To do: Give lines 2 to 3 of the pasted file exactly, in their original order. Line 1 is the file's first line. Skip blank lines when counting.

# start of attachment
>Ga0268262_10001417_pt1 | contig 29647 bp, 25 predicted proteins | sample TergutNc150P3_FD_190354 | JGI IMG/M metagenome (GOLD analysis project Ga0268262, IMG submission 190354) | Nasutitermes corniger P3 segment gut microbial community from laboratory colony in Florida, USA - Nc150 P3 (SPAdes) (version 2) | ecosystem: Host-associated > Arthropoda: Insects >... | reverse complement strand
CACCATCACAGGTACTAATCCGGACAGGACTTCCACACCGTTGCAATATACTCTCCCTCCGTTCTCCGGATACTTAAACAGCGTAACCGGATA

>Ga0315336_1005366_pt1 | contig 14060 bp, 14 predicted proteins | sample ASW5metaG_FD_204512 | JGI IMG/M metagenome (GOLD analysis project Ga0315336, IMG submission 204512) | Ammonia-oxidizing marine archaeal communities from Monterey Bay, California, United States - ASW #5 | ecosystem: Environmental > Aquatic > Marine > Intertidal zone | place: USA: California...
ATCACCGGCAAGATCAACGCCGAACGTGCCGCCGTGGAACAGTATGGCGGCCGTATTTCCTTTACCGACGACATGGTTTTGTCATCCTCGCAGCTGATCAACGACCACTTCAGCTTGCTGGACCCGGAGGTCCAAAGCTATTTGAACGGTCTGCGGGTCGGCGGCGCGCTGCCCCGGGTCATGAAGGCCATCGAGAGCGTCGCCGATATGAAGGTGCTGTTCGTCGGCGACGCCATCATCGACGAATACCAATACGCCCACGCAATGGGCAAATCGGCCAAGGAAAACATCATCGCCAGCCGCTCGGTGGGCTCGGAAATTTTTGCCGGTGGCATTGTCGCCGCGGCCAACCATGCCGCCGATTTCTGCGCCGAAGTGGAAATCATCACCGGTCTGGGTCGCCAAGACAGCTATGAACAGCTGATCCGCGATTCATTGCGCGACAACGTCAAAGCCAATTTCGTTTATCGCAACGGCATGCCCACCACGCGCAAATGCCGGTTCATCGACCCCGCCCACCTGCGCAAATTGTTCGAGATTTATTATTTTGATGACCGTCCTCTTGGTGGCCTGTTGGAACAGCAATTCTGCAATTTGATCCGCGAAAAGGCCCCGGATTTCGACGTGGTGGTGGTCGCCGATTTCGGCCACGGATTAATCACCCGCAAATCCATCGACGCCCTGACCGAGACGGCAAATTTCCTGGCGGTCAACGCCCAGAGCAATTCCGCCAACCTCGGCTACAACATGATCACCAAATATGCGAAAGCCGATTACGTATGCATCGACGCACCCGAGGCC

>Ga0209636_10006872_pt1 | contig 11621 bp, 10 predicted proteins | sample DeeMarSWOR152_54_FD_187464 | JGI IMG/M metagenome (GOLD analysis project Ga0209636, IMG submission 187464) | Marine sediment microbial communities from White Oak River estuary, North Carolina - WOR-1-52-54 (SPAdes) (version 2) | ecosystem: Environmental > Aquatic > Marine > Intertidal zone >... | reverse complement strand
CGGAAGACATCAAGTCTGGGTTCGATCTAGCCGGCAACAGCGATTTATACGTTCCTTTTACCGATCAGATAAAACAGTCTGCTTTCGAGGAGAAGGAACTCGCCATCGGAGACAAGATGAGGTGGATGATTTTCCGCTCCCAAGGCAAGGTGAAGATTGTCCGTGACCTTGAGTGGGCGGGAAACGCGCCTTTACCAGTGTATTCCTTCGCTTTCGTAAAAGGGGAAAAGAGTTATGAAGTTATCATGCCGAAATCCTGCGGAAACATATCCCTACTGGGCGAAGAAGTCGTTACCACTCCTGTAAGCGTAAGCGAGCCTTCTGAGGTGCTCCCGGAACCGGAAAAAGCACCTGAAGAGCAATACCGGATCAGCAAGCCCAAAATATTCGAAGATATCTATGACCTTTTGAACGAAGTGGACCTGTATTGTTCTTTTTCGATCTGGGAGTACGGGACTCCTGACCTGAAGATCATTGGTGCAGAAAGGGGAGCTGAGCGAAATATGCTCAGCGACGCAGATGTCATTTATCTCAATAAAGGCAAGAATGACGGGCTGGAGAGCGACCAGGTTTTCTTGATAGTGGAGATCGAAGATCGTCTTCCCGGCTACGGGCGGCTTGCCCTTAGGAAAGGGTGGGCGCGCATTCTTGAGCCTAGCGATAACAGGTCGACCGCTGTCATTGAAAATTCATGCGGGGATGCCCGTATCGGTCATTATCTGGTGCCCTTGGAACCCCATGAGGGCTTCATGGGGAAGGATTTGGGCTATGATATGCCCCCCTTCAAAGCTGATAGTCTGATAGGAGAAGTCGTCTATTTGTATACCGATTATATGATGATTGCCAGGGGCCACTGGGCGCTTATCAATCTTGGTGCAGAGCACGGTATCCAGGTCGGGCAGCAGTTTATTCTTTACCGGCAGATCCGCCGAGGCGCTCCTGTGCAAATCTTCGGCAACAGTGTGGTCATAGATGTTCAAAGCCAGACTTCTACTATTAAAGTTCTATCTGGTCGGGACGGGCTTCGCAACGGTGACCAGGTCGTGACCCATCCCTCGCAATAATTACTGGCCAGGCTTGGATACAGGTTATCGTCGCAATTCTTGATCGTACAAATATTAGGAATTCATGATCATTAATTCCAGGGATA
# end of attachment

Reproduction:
CACCATCACAGGTACTAATCCGGACAGGACTTCCACACCGTTGCAATATACTCTCCCTCCGTTCTCCGGATACTTAAACAGCGTAACCGGATA

>Ga0315336_1005366_pt1 | contig 14060 bp, 14 predicted proteins | sample ASW5metaG_FD_204512 | JGI IMG/M metagenome (GOLD analysis project Ga0315336, IMG submission 204512) | Ammonia-oxidizing marine archaeal communities from Monterey Bay, California, United States - ASW #5 | ecosystem: Environmental > Aquatic > Marine > Intertidal zone | place: USA: California...